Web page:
Modifying with Iron
After the skeins were dried, I split them up into 20 g mini skeins. I took a couple of these skeins, scoured them and put them in an iron bath at room temperature for 45 minutes. Afterwards I washed the skeins and hung them to dry.
In general, I use 1.5 g of ferrous sulfate (FeSO4) per 100 g skein of yarn. In this blog post I go into more detail about using iron as a modifier.
Natural Dyeing with Onion Skins: Color Results
As you can see, the final colorways are similar but different at the same time. The yellow onion skins produce a more vibrant yellow which leans towards orange (mini skein on the right). The red onions skins yielded more of a brownish red hue (mini skein on the second to right).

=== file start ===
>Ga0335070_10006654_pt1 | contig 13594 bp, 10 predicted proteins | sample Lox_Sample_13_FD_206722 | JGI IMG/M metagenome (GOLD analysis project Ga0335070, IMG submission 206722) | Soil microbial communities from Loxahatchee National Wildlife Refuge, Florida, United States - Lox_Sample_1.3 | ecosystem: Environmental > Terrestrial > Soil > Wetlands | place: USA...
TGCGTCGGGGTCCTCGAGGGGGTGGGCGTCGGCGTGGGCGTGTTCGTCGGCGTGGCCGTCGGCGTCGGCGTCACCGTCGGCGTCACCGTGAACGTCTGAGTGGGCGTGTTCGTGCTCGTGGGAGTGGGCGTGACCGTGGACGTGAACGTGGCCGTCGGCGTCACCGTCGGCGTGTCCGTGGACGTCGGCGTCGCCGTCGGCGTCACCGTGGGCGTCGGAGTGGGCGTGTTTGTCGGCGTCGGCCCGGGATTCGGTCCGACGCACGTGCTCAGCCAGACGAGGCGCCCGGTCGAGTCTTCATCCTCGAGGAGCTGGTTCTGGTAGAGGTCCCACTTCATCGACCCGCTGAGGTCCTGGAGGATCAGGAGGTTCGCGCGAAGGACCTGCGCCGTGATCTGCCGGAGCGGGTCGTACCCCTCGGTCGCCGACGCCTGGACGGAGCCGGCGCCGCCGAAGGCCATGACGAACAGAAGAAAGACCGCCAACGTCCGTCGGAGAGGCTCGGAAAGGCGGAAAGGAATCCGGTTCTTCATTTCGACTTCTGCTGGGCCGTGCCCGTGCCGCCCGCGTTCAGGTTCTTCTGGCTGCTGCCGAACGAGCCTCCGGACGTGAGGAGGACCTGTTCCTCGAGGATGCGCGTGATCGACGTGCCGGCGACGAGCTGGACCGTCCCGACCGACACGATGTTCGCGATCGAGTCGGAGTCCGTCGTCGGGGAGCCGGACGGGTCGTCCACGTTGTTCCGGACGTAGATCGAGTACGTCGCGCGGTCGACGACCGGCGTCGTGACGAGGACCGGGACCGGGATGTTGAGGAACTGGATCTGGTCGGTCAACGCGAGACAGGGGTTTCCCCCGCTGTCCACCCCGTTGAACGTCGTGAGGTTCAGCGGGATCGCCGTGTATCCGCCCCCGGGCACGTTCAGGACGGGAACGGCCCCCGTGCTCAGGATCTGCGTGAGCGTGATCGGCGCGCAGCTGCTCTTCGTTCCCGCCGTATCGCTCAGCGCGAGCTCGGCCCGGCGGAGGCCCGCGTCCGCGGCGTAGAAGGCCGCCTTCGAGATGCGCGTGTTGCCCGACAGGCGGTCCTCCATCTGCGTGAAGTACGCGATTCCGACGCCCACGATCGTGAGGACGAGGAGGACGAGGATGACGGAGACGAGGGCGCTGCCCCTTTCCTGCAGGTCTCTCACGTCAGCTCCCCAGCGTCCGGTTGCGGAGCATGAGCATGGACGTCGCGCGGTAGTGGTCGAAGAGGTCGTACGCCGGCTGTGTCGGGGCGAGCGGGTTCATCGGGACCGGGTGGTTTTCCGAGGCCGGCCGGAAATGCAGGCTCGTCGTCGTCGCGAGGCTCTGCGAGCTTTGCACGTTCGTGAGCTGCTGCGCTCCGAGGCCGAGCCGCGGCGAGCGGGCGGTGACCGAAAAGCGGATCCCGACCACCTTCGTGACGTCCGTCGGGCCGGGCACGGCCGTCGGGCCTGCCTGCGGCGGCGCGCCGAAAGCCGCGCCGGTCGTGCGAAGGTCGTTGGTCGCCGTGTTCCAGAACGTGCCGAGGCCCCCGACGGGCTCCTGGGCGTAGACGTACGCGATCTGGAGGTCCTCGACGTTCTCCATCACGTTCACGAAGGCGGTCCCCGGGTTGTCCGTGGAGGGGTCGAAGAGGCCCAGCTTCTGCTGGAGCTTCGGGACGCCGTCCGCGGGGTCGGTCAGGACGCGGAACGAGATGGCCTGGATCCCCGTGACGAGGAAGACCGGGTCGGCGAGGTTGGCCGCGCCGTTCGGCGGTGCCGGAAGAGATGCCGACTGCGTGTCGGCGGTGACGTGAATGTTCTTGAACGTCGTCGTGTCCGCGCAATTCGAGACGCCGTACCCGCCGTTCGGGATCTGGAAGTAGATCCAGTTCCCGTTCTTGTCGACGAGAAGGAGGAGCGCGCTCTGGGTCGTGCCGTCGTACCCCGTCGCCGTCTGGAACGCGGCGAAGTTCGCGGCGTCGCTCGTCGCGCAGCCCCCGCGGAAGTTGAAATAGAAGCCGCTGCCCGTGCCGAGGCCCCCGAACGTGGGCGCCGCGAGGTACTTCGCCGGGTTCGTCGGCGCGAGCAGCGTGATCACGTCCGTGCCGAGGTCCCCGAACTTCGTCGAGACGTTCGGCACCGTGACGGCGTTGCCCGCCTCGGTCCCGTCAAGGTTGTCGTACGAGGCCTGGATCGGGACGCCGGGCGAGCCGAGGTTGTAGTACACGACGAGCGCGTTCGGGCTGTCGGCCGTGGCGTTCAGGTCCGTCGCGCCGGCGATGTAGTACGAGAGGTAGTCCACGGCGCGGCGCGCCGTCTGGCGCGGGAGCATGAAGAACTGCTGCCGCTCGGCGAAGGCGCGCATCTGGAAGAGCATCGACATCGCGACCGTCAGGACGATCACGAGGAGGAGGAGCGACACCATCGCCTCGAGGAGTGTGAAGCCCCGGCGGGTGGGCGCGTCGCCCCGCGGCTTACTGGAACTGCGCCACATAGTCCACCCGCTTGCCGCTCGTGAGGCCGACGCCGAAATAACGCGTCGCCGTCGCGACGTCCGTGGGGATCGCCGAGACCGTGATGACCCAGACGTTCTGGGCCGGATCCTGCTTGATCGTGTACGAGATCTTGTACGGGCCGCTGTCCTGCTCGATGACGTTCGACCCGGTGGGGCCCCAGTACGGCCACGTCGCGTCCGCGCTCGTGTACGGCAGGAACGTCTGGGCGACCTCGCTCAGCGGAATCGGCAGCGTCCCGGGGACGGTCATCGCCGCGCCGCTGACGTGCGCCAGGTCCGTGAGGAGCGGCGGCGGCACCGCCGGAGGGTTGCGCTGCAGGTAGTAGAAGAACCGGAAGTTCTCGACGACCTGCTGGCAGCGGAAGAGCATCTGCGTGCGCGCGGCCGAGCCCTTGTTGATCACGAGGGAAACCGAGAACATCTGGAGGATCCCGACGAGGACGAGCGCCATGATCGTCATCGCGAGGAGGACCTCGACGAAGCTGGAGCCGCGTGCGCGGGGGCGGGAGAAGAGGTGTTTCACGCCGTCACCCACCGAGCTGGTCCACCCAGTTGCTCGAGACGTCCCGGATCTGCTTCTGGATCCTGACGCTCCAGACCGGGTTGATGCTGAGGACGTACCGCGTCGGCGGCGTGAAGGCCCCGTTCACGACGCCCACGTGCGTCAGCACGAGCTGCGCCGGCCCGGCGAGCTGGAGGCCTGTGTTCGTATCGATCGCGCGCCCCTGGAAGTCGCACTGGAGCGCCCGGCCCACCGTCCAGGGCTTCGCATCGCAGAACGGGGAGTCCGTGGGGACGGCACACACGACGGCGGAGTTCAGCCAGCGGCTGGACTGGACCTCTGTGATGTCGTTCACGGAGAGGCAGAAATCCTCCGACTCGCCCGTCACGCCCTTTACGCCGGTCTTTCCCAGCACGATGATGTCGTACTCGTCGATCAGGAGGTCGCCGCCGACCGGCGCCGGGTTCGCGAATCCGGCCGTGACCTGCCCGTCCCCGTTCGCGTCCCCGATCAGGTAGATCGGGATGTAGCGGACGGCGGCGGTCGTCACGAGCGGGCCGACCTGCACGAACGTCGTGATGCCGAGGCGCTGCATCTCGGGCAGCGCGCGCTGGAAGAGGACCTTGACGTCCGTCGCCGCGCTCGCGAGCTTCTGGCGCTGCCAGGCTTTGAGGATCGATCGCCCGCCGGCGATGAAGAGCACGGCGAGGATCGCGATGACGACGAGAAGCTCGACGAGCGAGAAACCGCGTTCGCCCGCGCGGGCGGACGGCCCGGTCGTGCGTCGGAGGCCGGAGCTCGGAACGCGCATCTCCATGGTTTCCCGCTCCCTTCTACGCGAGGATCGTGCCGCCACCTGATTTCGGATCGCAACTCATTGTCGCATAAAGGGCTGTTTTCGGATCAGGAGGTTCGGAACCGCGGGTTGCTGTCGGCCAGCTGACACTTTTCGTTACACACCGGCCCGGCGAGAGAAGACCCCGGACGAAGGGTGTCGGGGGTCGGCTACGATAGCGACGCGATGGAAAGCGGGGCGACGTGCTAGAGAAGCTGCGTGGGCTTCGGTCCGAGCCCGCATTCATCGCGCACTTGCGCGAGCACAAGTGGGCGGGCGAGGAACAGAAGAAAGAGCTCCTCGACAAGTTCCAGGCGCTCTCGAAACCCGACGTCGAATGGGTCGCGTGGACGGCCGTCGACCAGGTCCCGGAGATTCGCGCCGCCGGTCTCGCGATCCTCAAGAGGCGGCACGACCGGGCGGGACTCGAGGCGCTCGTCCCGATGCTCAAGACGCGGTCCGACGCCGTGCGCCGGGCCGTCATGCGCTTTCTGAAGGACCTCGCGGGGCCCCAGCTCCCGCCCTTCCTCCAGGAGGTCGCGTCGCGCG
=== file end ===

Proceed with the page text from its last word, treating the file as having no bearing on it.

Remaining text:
The skeins that were modified with iron yielded more muted yellows/greens. The mini skein on the far left was dyed with yellow onion skins and the second to left skein with red onion skins.
Creating Speckles with Onion Skins
But what about the speckled skein of yarn? It is, in fact, very easy to create. You simply place a few pieces of red and yellow onion skins directly on the yarn. All you have to do is wrap the skein in a piece of scrap fabric and tie it with a string. After heating it in a pot filled with water for about an hour, you let the pot cool down and remove the skein. And that’s it!
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 Dean, Jenny, et al. Wild Colour: How to Make & Use Natural Dyes. Mitchell Beazley, 2018